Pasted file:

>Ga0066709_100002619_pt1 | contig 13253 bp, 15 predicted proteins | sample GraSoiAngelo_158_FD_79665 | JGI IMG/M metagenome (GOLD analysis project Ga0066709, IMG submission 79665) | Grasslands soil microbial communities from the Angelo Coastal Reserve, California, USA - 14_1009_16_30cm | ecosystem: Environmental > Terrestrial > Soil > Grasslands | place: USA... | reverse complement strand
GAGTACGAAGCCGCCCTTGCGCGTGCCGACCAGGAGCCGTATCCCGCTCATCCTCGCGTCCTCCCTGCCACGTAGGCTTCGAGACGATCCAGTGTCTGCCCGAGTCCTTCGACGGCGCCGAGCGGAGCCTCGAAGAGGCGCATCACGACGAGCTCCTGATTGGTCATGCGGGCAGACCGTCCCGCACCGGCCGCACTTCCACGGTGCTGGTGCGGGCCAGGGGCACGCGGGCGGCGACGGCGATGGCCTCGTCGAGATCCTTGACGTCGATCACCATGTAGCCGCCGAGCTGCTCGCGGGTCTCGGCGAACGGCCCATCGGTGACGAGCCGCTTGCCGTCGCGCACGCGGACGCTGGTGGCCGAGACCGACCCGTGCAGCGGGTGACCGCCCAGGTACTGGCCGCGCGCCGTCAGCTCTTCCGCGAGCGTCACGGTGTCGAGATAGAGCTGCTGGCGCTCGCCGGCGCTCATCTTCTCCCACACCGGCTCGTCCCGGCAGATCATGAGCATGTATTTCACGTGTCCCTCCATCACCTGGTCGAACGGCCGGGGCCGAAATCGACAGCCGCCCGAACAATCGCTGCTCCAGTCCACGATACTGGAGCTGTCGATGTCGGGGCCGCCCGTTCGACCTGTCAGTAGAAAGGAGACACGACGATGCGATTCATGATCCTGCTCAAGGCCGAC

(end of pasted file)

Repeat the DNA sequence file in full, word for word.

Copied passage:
>Ga0066709_100002619_pt1 | contig 13253 bp, 15 predicted proteins | sample GraSoiAngelo_158_FD_79665 | JGI IMG/M metagenome (GOLD analysis project Ga0066709, IMG submission 79665) | Grasslands soil microbial communities from the Angelo Coastal Reserve, California, USA - 14_1009_16_30cm | ecosystem: Environmental > Terrestrial > Soil > Grasslands | place: USA... | reverse complement strand
GAGTACGAAGCCGCCCTTGCGCGTGCCGACCAGGAGCCGTATCCCGCTCATCCTCGCGTCCTCCCTGCCACGTAGGCTTCGAGACGATCCAGTGTCTGCCCGAGTCCTTCGACGGCGCCGAGCGGAGCCTCGAAGAGGCGCATCACGACGAGCTCCTGATTGGTCATGCGGGCAGACCGTCCCGCACCGGCCGCACTTCCACGGTGCTGGTGCGGGCCAGGGGCACGCGGGCGGCGACGGCGATGGCCTCGTCGAGATCCTTGACGTCGATCACCATGTAGCCGCCGAGCTGCTCGCGGGTCTCGGCGAACGGCCCATCGGTGACGAGCCGCTTGCCGTCGCGCACGCGGACGCTGGTGGCCGAGACCGACCCGTGCAGCGGGTGACCGCCCAGGTACTGGCCGCGCGCCGTCAGCTCTTCCGCGAGCGTCACGGTGTCGAGATAGAGCTGCTGGCGCTCGCCGGCGCTCATCTTCTCCCACACCGGCTCGTCCCGGCAGATCATGAGCATGTATTTCACGTGTCCCTCCATCACCTGGTCGAACGGCCGGGGCCGAAATCGACAGCCGCCCGAACAATCGCTGCTCCAGTCCACGATACTGGAGCTGTCGATGTCGGGGCCGCCCGTTCGACCTGTCAGTAGAAAGGAGACACGACGATGCGATTCATGATCCTGCTCAAGGCCGAC